In 1920, Wilkinson formed the Monarchs by selecting the best players from his All-Nations team (John Donaldson and José Méndez) with veterans of the 25th Infantry Wreckers (Bullet Joe Rogan and Dobie Moore), a championship black U.S. Army team, and adding a few other players, notably George “Tank” Carr, Hurley McNair and Reuben Curry to the roster. Méndez suggested the team name Monarchs.

The Monarchs are closely associated with more players elected to the Baseball Hall of Fame than any other Negro League team – Ernie Banks, Willard Brown, José Méndez, Satchel Paige, Jackie Robinson, Bullet Joe Rogan, Hilton Smith and J.L. Wilkinson. The Monarchs also sent more players (55) to major league clubs with 15 of them playing on the parent team as well as baseball’s first black scout (John Donaldson) and first black coach (Buck O’Neil).

Newark Eagles

Franchise History: 1936-1948

Pennants (1): 1946

Negro League World Series Championships (1): 1946

Abe Manley built the Newark Eagles by merging two underperforming Negro League teams, the Newark Bears (acquired in 1933) and the Brooklyn Eagles in 1935. In 1935, Manley met the Effa Brooks at a New York Yankees game and soon after married. As husband and wife, Abe and Effa Manley ran the Newark Eagles with Effa handling marketing and operations, including scheduling and negotiating player contracts. As the Negro League collapsed due to integration and the subsequent loss of star players, the Manleys sold the Eagles in 1948. The team became the Houston Eagles (1949-1950) and the New Orleans Eagles (1951) before dissolving.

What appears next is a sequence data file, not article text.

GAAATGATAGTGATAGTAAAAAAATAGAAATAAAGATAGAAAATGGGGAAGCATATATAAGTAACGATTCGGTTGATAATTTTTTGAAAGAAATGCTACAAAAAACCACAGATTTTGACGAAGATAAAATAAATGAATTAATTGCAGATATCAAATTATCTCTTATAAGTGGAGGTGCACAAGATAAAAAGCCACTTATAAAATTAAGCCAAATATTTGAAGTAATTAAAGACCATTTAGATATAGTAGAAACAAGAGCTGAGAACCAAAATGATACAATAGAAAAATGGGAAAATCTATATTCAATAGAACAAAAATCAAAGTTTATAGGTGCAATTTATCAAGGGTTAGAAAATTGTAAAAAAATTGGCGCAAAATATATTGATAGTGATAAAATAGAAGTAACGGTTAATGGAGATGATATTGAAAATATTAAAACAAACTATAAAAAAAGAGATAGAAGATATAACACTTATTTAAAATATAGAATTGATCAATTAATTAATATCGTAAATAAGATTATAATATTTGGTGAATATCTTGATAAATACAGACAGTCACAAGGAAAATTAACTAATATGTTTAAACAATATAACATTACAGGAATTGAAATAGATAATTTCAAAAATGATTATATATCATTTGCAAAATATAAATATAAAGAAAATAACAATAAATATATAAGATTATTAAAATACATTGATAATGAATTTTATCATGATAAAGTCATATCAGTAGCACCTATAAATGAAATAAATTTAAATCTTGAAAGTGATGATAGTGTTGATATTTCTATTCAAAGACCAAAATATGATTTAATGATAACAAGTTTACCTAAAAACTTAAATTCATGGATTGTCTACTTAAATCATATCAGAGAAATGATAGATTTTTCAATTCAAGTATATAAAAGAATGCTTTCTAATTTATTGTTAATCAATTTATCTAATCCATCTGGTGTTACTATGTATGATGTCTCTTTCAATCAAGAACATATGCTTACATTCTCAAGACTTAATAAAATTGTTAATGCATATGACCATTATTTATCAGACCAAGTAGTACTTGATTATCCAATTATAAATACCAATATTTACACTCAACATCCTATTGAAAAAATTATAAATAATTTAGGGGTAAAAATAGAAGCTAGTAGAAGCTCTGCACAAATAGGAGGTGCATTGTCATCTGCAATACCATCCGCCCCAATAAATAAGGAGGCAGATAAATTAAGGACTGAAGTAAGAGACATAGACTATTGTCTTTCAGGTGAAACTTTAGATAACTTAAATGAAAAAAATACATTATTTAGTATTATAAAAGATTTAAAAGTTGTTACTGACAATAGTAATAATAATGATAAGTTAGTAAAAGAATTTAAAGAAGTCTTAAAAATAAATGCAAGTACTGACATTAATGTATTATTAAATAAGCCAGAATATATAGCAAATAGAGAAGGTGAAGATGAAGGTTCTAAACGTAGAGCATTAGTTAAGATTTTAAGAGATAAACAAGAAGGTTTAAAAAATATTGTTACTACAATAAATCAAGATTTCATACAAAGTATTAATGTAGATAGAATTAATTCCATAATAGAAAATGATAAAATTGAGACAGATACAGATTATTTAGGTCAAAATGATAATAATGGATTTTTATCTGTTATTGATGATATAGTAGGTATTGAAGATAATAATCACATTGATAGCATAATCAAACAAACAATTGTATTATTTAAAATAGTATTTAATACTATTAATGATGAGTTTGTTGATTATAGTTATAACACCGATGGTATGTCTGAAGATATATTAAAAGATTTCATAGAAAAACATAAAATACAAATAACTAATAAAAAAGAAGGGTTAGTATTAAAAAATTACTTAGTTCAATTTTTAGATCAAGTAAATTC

New York Black Yankees

Franchise History: 1931-1948

Pennants: None

Negro League World Series Championships: None

The New York Black Yankees replaced the New York Lincoln Stars (folded in 1930) as a Harlem-based team. Originally named the Harlem Black Bombers (1931), they became the Black Yankees in 1932 and donned used New York Yankees uniforms. Unlike their white counterpart, the Black Yankees were perennial doormats rather than champions. Playing some of their games in Yankee Stadium, they would attract large crowds for holiday games and games featuring a special attraction like Satchel Paige pitching for them on a loaned basis.

New York Cubans

Information coming soon

Philadelphia Stars

Franchise History: 1933-1952

Pennants (1): 1934

Negro League World Series Championships: None